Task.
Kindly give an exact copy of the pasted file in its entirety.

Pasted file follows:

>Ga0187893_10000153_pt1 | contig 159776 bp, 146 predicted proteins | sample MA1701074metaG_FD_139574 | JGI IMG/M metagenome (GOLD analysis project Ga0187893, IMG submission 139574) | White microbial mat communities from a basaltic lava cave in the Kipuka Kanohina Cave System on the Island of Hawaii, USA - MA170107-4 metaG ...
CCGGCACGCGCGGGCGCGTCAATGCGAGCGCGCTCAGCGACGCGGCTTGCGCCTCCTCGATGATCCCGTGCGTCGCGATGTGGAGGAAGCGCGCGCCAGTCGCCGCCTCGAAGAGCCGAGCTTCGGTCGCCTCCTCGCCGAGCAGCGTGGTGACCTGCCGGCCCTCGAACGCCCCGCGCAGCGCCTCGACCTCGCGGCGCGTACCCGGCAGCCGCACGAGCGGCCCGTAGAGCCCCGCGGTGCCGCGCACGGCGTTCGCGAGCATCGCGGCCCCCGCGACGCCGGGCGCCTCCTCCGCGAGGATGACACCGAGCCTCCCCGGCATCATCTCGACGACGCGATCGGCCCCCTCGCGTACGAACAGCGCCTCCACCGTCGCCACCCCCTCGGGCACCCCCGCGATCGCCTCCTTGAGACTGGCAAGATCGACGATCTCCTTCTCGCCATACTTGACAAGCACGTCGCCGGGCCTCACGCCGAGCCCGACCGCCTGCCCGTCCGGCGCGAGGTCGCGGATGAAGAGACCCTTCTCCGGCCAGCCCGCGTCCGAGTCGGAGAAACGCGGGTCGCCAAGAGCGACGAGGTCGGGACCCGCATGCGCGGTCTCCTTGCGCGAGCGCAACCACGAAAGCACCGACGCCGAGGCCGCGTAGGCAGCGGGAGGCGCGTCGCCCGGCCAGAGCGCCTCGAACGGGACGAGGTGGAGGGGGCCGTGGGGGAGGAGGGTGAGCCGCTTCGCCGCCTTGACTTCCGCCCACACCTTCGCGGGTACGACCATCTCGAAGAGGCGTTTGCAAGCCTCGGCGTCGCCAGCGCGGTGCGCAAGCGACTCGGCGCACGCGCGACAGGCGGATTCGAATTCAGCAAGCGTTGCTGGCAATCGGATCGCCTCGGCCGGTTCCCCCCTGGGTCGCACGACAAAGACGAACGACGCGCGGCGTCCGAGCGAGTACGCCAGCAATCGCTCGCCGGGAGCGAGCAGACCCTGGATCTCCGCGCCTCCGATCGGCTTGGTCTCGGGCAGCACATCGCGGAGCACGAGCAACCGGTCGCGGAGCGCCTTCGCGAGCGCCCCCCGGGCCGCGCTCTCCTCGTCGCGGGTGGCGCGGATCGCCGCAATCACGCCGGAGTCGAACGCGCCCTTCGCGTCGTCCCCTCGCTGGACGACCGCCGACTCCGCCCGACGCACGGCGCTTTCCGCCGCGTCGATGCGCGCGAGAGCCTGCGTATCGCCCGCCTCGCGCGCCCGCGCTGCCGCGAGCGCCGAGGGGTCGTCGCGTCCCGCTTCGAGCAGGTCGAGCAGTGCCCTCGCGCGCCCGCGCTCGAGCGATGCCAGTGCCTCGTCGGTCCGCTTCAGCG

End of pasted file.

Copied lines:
>Ga0187893_10000153_pt1 | contig 159776 bp, 146 predicted proteins | sample MA1701074metaG_FD_139574 | JGI IMG/M metagenome (GOLD analysis project Ga0187893, IMG submission 139574) | White microbial mat communities from a basaltic lava cave in the Kipuka Kanohina Cave System on the Island of Hawaii, USA - MA170107-4 metaG ...
CCGGCACGCGCGGGCGCGTCAATGCGAGCGCGCTCAGCGACGCGGCTTGCGCCTCCTCGATGATCCCGTGCGTCGCGATGTGGAGGAAGCGCGCGCCAGTCGCCGCCTCGAAGAGCCGAGCTTCGGTCGCCTCCTCGCCGAGCAGCGTGGTGACCTGCCGGCCCTCGAACGCCCCGCGCAGCGCCTCGACCTCGCGGCGCGTACCCGGCAGCCGCACGAGCGGCCCGTAGAGCCCCGCGGTGCCGCGCACGGCGTTCGCGAGCATCGCGGCCCCCGCGACGCCGGGCGCCTCCTCCGCGAGGATGACACCGAGCCTCCCCGGCATCATCTCGACGACGCGATCGGCCCCCTCGCGTACGAACAGCGCCTCCACCGTCGCCACCCCCTCGGGCACCCCCGCGATCGCCTCCTTGAGACTGGCAAGATCGACGATCTCCTTCTCGCCATACTTGACAAGCACGTCGCCGGGCCTCACGCCGAGCCCGACCGCCTGCCCGTCCGGCGCGAGGTCGCGGATGAAGAGACCCTTCTCCGGCCAGCCCGCGTCCGAGTCGGAGAAACGCGGGTCGCCAAGAGCGACGAGGTCGGGACCCGCATGCGCGGTCTCCTTGCGCGAGCGCAACCACGAAAGCACCGACGCCGAGGCCGCGTAGGCAGCGGGAGGCGCGTCGCCCGGCCAGAGCGCCTCGAACGGGACGAGGTGGAGGGGGCCGTGGGGGAGGAGGGTGAGCCGCTTCGCCGCCTTGACTTCCGCCCACACCTTCGCGGGTACGACCATCTCGAAGAGGCGTTTGCAAGCCTCGGCGTCGCCAGCGCGGTGCGCAAGCGACTCGGCGCACGCGCGACAGGCGGATTCGAATTCAGCAAGCGTTGCTGGCAATCGGATCGCCTCGGCCGGTTCCCCCCTGGGTCGCACGACAAAGACGAACGACGCGCGGCGTCCGAGCGAGTACGCCAGCAATCGCTCGCCGGGAGCGAGCAGACCCTGGATCTCCGCGCCTCCGATCGGCTTGGTCTCGGGCAGCACATCGCGGAGCACGAGCAACCGGTCGCGGAGCGCCTTCGCGAGCGCCCCCCGGGCCGCGCTCTCCTCGTCGCGGGTGGCGCGGATCGCCGCAATCACGCCGGAGTCGAACGCGCCCTTCGCGTCGTCCCCTCGCTGGACGACCGCCGACTCCGCCCGACGCACGGCGCTTTCCGCCGCGTCGATGCGCGCGAGAGCCTGCGTATCGCCCGCCTCGCGCGCCCGCGCTGCCGCGAGCGCCGAGGGGTCGTCGCGTCCCGCTTCGAGCAGGTCGAGCAGTGCCCTCGCGCGCCCGCGCTCGAGCGATGCCAGTGCCTCGTCGGTCCGCTTCAGCG